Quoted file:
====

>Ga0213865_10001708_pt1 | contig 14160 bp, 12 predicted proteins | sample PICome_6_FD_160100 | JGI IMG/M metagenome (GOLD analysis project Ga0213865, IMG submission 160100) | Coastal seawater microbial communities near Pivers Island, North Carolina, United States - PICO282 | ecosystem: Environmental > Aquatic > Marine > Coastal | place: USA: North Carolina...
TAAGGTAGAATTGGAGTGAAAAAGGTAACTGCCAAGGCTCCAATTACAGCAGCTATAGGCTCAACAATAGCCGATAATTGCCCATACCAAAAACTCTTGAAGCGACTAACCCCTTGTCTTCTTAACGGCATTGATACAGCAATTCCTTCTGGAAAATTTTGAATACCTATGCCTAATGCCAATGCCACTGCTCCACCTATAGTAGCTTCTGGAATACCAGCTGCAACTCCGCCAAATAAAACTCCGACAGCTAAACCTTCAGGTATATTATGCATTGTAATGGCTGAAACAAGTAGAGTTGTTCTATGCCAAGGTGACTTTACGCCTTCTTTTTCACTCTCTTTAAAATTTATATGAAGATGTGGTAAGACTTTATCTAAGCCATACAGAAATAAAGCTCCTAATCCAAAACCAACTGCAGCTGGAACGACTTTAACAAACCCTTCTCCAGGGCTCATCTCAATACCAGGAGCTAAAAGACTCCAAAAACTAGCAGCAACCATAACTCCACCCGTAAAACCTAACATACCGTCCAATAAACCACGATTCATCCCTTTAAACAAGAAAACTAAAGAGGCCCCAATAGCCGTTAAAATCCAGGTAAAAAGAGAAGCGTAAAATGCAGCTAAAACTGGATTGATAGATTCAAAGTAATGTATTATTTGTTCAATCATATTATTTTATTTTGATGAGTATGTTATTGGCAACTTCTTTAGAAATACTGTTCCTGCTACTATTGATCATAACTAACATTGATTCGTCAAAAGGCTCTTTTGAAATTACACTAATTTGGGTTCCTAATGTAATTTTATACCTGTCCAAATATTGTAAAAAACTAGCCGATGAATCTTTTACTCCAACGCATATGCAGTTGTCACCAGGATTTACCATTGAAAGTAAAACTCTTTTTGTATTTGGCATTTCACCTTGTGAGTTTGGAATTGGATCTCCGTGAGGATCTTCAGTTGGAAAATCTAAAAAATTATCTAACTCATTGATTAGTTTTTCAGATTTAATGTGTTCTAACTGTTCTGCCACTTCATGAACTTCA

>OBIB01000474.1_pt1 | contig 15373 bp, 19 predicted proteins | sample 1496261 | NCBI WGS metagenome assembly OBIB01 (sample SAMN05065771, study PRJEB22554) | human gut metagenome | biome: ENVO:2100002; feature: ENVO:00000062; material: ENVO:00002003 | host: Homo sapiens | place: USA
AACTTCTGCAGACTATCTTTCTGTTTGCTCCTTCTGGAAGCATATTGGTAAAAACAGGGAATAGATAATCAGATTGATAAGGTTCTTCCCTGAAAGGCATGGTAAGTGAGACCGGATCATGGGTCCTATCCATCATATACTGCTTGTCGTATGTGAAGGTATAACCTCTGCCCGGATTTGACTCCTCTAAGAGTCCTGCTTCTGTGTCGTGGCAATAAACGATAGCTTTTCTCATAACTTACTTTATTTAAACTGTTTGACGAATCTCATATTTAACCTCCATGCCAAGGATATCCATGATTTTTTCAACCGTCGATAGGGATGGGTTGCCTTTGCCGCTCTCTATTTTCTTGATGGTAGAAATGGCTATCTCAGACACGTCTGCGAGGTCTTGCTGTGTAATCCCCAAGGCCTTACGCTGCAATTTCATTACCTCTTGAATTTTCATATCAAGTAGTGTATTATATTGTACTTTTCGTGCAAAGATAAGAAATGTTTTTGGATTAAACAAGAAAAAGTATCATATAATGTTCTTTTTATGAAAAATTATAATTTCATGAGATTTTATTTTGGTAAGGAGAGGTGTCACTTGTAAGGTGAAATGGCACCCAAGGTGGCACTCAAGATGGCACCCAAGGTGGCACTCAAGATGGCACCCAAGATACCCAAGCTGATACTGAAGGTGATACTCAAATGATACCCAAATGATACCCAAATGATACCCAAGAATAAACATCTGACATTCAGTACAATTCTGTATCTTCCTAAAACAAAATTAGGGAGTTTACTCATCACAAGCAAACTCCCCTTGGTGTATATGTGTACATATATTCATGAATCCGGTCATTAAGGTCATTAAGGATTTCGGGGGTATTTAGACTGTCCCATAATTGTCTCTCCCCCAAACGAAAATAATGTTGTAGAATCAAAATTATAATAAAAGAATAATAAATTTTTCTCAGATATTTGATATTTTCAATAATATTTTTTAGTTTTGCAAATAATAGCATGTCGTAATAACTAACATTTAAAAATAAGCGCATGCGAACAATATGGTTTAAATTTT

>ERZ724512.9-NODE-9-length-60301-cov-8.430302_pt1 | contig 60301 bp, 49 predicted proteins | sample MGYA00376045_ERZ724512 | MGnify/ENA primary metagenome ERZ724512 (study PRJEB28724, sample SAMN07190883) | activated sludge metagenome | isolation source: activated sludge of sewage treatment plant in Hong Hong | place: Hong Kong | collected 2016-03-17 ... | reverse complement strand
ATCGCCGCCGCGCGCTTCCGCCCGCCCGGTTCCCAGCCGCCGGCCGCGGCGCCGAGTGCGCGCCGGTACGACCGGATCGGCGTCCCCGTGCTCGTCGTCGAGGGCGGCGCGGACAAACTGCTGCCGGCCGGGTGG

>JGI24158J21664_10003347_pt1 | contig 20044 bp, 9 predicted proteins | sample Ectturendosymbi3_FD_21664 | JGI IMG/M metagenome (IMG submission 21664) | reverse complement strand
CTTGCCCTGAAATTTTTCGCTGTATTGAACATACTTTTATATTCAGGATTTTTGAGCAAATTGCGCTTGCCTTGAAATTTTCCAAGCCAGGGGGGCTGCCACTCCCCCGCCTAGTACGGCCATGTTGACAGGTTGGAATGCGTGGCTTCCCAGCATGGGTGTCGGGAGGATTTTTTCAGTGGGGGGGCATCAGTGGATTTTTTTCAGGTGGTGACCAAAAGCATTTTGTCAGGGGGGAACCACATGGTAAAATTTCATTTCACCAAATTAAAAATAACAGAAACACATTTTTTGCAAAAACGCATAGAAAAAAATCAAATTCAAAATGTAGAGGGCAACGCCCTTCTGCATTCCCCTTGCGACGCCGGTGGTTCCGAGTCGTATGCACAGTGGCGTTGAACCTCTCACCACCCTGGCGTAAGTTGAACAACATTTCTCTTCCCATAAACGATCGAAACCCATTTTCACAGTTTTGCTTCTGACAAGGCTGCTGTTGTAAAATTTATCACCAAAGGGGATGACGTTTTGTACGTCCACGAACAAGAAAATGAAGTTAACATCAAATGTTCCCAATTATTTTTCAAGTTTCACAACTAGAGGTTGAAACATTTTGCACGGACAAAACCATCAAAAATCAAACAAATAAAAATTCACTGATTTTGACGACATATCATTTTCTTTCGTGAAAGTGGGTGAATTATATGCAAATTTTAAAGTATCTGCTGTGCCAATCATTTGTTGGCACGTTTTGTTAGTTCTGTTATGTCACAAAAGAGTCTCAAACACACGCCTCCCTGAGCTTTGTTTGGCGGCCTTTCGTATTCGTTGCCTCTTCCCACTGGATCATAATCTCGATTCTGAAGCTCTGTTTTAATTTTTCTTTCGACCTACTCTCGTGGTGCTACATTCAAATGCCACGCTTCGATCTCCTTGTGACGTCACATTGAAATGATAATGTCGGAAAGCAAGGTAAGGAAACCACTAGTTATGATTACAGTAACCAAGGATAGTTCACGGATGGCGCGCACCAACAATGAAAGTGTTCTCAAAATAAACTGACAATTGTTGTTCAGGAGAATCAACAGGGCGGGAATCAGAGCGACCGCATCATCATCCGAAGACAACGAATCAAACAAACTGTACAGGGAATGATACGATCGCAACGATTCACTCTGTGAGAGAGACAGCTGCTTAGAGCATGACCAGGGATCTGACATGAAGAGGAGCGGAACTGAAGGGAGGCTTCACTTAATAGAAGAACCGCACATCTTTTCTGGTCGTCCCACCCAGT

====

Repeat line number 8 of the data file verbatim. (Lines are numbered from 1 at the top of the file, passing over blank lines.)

CTTGCCCTGAAATTTTTCGCTGTATTGAACATACTTTTATATTCAGGATTTTTGAGCAAATTGCGCTTGCCTTGAAATTTTCCAAGCCAGGGGGGCTGCCACTCCCCCGCCTAGTACGGCCATGTTGACAGGTTGGAATGCGTGGCTTCCCAGCATGGGTGTCGGGAGGATTTTTTCAGTGGGGGGGCATCAGTGGATTTTTTTCAGGTGGTGACCAAAAGCATTTTGTCAGGGGGGAACCACATGGTAAAATTTCATTTCACCAAATTAAAAATAACAGAAACACATTTTTTGCAAAAACGCATAGAAAAAAATCAAATTCAAAATGTAGAGGGCAACGCCCTTCTGCATTCCCCTTGCGACGCCGGTGGTTCCGAGTCGTATGCACAGTGGCGTTGAACCTCTCACCACCCTGGCGTAAGTTGAACAACATTTCTCTTCCCATAAACGATCGAAACCCATTTTCACAGTTTTGCTTCTGACAAGGCTGCTGTTGTAAAATTTATCACCAAAGGGGATGACGTTTTGTACGTCCACGAACAAGAAAATGAAGTTAACATCAAATGTTCCCAATTATTTTTCAAGTTTCACAACTAGAGGTTGAAACATTTTGCACGGACAAAACCATCAAAAATCAAACAAATAAAAATTCACTGATTTTGACGACATATCATTTTCTTTCGTGAAAGTGGGTGAATTATATGCAAATTTTAAAGTATCTGCTGTGCCAATCATTTGTTGGCACGTTTTGTTAGTTCTGTTATGTCACAAAAGAGTCTCAAACACACGCCTCCCTGAGCTTTGTTTGGCGGCCTTTCGTATTCGTTGCCTCTTCCCACTGGATCATAATCTCGATTCTGAAGCTCTGTTTTAATTTTTCTTTCGACCTACTCTCGTGGTGCTACATTCAAATGCCACGCTTCGATCTCCTTGTGACGTCACATTGAAATGATAATGTCGGAAAGCAAGGTAAGGAAACCACTAGTTATGATTACAGTAACCAAGGATAGTTCACGGATGGCGCGCACCAACAATGAAAGTGTTCTCAAAATAAACTGACAATTGTTGTTCAGGAGAATCAACAGGGCGGGAATCAGAGCGACCGCATCATCATCCGAAGACAACGAATCAAACAAACTGTACAGGGAATGATACGATCGCAACGATTCACTCTGTGAGAGAGACAGCTGCTTAGAGCATGACCAGGGATCTGACATGAAGAGGAGCGGAACTGAAGGGAGGCTTCACTTAATAGAAGAACCGCACATCTTTTCTGGTCGTCCCACCCAGT